Gui Finkler always took three shirts to training as a child growing up in southern Brazil.

He wore one while the other two were draped off the crossbar of a goal, one at each corner.

This was how Finkler, who will turn out for the Phoenix tomorrow night against Perth Glory, developed the technique that has made him one of the best dead-ball exponents in the A-League.

Finkler would practice for hours, trying to hit the shirts as they flapped in the breeze on a dusty field in Caxias do Sul, the second-largest city in the state of Rio Grande De Sul which borders both Uruguay and Argentina.


"We didn't have the mannequins to put as a wall or anything like that so we had to work out for ourselves something to aim for," said Finkler. "One of those things was to put the shirt on the top corner, as Zico used to do."

That's Zico, one of the all-time legends of the Selecao, who was also the grand daddy of free kicks, bringing a new level of precision to the art. He would seemingly pass the ball into either corner even from well outside the area, effortlessly lifting the ball over or around walls. One of the most notable was the 1982 World Cup effort against Scotland, and he scored numerous goals for Udinese in the early 1980s. Former team-mate Leonardo recalled him doing 50 free kicks after training sessions, and hitting the shirts 30 or 35 times.

"Zico was the first [to try that] and, after he did that, you saw more and more players doing it," said Finkler. "It went like a virus, because you didn't have the mannequin or other equipment so you had to find another way."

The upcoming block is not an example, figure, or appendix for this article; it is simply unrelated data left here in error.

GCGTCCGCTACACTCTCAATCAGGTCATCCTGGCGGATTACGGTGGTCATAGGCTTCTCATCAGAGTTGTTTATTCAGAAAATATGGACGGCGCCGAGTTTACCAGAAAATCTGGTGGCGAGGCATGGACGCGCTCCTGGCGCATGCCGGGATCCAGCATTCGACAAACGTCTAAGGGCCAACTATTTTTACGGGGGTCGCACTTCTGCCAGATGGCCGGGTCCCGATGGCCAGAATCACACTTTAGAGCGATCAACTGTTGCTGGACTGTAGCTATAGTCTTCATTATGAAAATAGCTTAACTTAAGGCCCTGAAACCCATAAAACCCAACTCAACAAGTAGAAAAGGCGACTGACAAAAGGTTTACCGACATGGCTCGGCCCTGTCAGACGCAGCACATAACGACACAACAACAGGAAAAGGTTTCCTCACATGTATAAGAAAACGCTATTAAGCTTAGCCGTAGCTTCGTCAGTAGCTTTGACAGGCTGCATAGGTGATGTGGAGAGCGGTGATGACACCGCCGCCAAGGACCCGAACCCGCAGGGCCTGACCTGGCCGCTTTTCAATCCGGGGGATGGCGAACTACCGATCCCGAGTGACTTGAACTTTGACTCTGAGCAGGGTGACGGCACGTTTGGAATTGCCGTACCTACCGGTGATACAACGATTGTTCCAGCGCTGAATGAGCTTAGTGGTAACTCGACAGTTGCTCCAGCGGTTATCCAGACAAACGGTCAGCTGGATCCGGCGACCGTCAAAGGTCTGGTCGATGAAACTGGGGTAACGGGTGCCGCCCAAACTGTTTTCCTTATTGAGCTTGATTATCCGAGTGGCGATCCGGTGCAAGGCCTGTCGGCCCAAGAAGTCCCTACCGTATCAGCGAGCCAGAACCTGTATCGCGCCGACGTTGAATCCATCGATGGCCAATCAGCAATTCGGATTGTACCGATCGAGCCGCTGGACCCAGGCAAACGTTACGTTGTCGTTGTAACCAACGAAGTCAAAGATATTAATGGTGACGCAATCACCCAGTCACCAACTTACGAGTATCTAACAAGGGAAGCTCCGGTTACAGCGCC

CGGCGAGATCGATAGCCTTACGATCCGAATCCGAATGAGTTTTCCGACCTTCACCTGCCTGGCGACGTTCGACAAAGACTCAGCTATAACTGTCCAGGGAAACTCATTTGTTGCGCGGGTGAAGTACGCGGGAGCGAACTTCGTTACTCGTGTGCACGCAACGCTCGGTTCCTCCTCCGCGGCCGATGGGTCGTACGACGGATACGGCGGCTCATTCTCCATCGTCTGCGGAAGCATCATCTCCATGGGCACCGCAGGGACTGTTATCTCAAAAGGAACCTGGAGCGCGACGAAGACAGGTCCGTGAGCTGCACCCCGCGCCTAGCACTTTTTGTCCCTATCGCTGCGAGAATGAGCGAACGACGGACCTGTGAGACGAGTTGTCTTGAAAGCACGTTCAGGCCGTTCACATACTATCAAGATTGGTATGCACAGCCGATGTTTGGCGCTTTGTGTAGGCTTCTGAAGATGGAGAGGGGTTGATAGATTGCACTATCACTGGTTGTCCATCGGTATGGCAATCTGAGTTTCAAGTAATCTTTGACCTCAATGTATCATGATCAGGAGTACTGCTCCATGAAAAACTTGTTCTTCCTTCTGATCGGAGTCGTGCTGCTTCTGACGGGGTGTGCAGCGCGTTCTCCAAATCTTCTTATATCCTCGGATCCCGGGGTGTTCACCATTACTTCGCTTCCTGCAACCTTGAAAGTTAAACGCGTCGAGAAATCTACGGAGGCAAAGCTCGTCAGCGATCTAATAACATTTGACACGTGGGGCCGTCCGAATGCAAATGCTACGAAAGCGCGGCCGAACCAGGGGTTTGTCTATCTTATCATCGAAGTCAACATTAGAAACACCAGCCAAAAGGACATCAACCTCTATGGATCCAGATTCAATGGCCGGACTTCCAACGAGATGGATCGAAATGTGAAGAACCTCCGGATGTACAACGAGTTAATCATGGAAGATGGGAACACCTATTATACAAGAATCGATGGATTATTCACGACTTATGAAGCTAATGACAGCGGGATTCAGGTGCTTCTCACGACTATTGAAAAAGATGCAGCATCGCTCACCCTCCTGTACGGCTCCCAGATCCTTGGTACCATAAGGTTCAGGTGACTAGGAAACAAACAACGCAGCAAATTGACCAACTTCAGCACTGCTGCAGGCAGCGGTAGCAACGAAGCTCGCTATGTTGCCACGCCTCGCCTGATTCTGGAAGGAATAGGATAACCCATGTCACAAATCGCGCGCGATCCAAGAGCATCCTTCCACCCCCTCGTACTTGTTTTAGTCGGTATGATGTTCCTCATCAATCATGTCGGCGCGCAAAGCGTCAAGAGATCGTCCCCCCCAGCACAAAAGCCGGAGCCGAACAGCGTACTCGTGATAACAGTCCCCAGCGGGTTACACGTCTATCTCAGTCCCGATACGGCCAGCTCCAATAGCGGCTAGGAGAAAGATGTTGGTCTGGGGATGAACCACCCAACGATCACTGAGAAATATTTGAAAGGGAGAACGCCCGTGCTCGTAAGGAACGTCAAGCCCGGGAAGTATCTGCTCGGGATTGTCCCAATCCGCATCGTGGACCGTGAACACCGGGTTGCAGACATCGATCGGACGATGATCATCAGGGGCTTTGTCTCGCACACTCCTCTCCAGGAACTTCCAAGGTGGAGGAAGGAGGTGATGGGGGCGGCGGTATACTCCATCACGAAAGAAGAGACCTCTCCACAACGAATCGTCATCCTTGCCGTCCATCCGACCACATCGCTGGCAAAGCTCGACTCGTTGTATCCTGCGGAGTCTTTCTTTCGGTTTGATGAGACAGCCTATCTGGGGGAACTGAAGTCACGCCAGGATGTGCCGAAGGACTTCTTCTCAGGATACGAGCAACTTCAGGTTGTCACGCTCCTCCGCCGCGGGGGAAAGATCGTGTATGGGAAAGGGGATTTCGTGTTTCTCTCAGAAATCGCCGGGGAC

Finkler started taking free kicks from an early age, after a childhood coach assigned him the duty. Since then it has become a constant quest to be better. Aside from Zico, other free kick idols were Juninho Pernambucano, who scored an astonishing 44 free kick goals in eight seasons at Lyon, and Corinthians player Marcelinho Carioca, who earned the moniker Pé-de-Anjo (Angel foot) for his prodigious abilities.

"They were really consistent," said Finkler. "They got the ball on target, testing the keeper. You won't have many chances in the game and you have to be spot on when you get them."

Finkler spent most of his career in Brazil, before arriving at the Melbourne Victory in 2012. He scored 20 goals in 93 appearances as an attacking midfielder and laid on many more. His most famous goal was a 94th-minute equaliser against Western Sydney Wanderers in 2013, a free kick struck from almost 30 yards on a difficult angle.

"That is the famous one," said Finkler. "People like to talk about that, it was a big moment. Hopefully there are more to come."

The 31-year-old has arrived in Wellington as a marquee signing, expected to add more pep to the Phoenix attack after goals were hard to come by last season.

"The expectations, the pressure, it doesn't change anything," said Finkler. "Every time I put a top on I want to deliver a good game for my team-mates. That is all that matters."

Phoenix coach Ernie Merrick has asked Finkler to play a slightly different role in Wellington, pushing forward to support the strikers.

"I need to cover some more metres, score more goals rather than just make them," said Finkler. "I always played as a No 10 in Brazil and my first job was to try to assist and set up goals but hopefully I can do both."

Tomorrow night's game looks more onerous than other editions of the 'distance derby', with the Phoenix's five All Whites making a mid-week dash across the globe from North America. Kosta Barbarouses and Andrew Durante will start, while Michael McGlinchey should see some game time from the bench.

Perth are one of the title favourites but stumbled at home last week to draw 3-3 with the lowly-rated Central Coast Mariners. The Phoenix enjoyed victories in their last two clashes in Western Australia.